Using Live Client Briefs to Develop Graduate Employability Skills


Using Live Client Briefs to Develop Graduate Employability Skills

The case study consists in using live client briefs across several modules on the Media and Communications programme.

The project was led by Sarah O’Hara, Senior Lecturer and Programme Suite Lead for Public Relations, Media and Marketing, Media and Communications and Multi Media Journalism.

Embedding employability into the curriculum

  • Across the Media and Communications programme, students work on a number of projects which develop their graduate skills. These start off with in-house clients such as the Sustainability Department within the University, working internationally with overseas education providers and culminating in working on live client briefs in level 6. In addition to the activities, students work on developing their employability skills on the Professional Work Based Learning module: this can be through a traditional work placement, an internship or by working from home as a freelancer.Employability Skills project
  • An example of this activity is on the level 6 Advertising Practices module. On this practical module, students work on a live advertising brief for small non-for-profit clients. The module integrates several core elements of graduate employability in a flexible and responsive learning environment. The students have to work in teams and therefore overcome their initial resistance to group work. Teamwork is prevalent in the creative and media industries and therefore group work is a crucial preparation for the world of work, transforming the learning environment from being teacher-led to supportive learning teams (Smith et al. 2011).
  • Sarah introduced tools to improve the learning collaboration, one of which is the use of an ‘elevator pitch’. An elevator pitch is a succinct and persuasive sales pitch based on the idea of having to impress a senior executive during a brief ride in an elevator and is a technique often used in interviews. In the first week after giving a module overview, the elevator pitch is introduced. Students have 10 minutes to develop a 60-second pitch, during which they reflect on the skills developed both at University and outside and write a personal SWOT (List of Strengths, Weaknesses, Opportunities and Threats). They then stand up and pitch to each other. They are encouraged to discuss their strengths as well as areas they struggle with, and the tutor promotes a positive atmosphere in which everyone can give honest and open feedback. The class then breaks and the groups form over a ‘Speed Dating’ activity with individuals matching their skillsets over coffee. By the time the class reconvenes, small groups have been formed, everyone has had a chance to reflect on and review their skills and there is open and honest dialogue within the groups.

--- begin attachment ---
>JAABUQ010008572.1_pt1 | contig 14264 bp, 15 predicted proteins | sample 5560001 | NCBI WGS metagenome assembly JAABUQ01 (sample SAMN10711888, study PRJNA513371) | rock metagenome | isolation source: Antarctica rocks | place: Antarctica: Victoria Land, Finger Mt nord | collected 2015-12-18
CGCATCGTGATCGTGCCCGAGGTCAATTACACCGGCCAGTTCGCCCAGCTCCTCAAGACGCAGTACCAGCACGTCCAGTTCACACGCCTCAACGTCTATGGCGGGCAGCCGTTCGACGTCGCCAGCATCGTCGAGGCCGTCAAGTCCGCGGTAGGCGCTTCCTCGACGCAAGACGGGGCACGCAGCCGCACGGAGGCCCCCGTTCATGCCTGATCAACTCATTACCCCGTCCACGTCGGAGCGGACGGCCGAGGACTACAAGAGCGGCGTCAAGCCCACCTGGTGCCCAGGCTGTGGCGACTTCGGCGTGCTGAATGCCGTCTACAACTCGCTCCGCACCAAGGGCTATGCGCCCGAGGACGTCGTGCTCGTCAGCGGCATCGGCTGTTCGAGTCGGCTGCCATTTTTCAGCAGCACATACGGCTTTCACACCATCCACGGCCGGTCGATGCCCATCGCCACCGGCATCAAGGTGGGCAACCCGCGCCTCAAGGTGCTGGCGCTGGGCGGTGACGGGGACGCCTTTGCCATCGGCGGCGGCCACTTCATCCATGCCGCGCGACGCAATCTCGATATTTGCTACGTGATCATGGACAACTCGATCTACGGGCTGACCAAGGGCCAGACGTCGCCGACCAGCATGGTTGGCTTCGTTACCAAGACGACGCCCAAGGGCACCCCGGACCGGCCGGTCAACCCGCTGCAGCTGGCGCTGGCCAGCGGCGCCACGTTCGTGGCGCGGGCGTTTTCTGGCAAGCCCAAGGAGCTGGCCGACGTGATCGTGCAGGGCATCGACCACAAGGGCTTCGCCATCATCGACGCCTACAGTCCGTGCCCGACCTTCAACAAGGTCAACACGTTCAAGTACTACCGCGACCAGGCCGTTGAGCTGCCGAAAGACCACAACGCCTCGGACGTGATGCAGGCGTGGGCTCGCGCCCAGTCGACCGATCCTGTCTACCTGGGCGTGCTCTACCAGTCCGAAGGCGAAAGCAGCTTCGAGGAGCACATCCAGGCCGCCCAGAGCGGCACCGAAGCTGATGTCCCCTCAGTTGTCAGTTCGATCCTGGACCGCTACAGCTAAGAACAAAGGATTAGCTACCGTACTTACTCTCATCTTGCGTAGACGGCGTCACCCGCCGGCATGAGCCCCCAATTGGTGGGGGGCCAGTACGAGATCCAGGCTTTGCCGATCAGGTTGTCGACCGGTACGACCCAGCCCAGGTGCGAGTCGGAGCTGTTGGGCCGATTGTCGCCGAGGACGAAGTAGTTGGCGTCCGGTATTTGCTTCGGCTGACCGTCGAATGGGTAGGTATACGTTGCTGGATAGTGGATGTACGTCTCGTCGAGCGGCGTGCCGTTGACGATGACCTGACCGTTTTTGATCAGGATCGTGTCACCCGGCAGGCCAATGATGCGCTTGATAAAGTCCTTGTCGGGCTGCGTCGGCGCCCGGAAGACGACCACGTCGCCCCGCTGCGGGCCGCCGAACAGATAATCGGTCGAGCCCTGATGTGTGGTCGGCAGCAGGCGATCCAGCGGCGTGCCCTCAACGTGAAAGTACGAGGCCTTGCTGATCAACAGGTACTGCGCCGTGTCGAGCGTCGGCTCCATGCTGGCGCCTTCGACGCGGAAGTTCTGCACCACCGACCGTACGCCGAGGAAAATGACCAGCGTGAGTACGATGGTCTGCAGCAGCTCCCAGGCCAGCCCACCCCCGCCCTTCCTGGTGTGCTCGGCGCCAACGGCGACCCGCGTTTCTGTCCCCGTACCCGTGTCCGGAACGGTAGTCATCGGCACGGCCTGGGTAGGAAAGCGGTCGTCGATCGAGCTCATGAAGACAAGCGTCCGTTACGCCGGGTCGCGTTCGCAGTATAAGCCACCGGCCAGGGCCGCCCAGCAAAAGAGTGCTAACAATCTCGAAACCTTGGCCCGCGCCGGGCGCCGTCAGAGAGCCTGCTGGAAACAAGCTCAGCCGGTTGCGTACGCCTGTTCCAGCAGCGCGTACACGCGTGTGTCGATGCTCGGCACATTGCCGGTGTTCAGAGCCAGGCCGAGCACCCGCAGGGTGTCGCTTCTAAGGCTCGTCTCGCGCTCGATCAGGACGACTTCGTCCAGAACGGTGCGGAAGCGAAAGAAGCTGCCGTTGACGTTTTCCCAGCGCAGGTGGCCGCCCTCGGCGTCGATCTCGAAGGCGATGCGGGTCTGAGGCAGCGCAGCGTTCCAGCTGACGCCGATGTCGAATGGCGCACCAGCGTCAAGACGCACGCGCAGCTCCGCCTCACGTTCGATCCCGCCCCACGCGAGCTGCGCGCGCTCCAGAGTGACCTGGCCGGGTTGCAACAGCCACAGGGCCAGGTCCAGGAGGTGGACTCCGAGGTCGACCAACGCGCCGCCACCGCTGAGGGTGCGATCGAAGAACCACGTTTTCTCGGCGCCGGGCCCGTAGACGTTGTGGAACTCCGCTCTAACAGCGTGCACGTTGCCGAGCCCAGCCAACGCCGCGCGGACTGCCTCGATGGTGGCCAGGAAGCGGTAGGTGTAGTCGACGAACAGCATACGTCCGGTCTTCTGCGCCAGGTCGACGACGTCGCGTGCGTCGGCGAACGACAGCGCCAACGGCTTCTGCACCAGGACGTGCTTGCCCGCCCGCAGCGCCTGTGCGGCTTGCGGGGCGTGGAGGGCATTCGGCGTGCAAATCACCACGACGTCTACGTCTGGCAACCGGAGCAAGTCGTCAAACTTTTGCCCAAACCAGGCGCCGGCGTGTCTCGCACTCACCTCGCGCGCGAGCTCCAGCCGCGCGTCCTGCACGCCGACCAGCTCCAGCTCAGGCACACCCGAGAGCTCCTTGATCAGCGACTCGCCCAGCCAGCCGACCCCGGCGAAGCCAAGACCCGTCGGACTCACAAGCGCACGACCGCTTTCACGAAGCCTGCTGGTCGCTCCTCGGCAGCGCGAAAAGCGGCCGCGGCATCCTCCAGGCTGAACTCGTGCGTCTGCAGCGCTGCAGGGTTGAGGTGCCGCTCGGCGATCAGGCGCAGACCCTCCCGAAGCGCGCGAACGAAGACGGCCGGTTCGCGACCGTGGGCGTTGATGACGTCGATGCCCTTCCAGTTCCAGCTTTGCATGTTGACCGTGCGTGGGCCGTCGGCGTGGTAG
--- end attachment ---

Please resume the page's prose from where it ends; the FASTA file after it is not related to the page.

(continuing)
• A couple of weeks’ later, Sarah delivers a workshop on active listening, creative brief writing and some activities around ‘managing client expectations’ to ensure that students are ready to meet the client and take the brief. The practical nature of the module means that students are partners in learning directing both the content and teaching depending on the clients’ needs as the brief evolves. As the campaigns develop, the students are encouraged to push back to ask for support and guidance in the creative execution and the background strategy. In the lead up to the live creative pitches, students benefit from the visit of an external coach who delivers a workshop on pitching including techniques on managing body language, answering questions and presentation skills all core interview techniques. The groups then have a peer review session for formative feedback before final live pitches to both the clients and tutors.


Key benefits

Looking at students’ outputs and their results, it is clear that there are many benefits to these projects when students actively engage with them:

  • Student develop their own personal SWOTs, understand their personal strengths and weaknesses and have a plan to build on them. The activities also prepare them for ‘what is your biggest weakness’ type of interview question.
  • Students learn personal lessons about what they want to do in their feedback, as their feedback below shows.
  • Students gain key graduate skills such as teamwork, organisation skills, effective communication, professionalism, self-awareness, etc.
  • Real experience will sit well on their CV and LinkedIn reference

Some hurdles on the way

Despite all these benefits, students have encountered challenges too. Sometimes, a project can go wrong: a client may change their mind about what they expect from the collaboration, they may leave the business, go on holiday or be off sick when the project needs completing. Problems can also arise from the students’ side of the projects: some students may not bother to engage, cannot take part for a variety of reasons (including extenuating circumstances), or think they know best and do not show the adaptability required. In these instances, Sarah works with both the groups and the individuals to ensure they gain from the module. She has for example been able to give students smaller projects to work on their own.

Current students and alumni feedback

Clients’ feedback 

Resources and support

Smith, G., S., Smith, G. G., Sorensen, C., Gump, A., Heindel, A. J., Caris, M. and Martinez, C. D. (2011) ‘Overcoming student resistance to group work: Online versus face-to-face’, INTERNET AND HIGHER EDUCATION, 14(2), pp. 121-128.

If you want to know more about the project, please contact Sarah O’Hara at

If you are interested in embedding projects of this nature into your module or programme, please consult the Enterprise and Employability pages at

Share this page:

Leave a Reply

This site uses Akismet to reduce spam. Learn how your comment data is processed.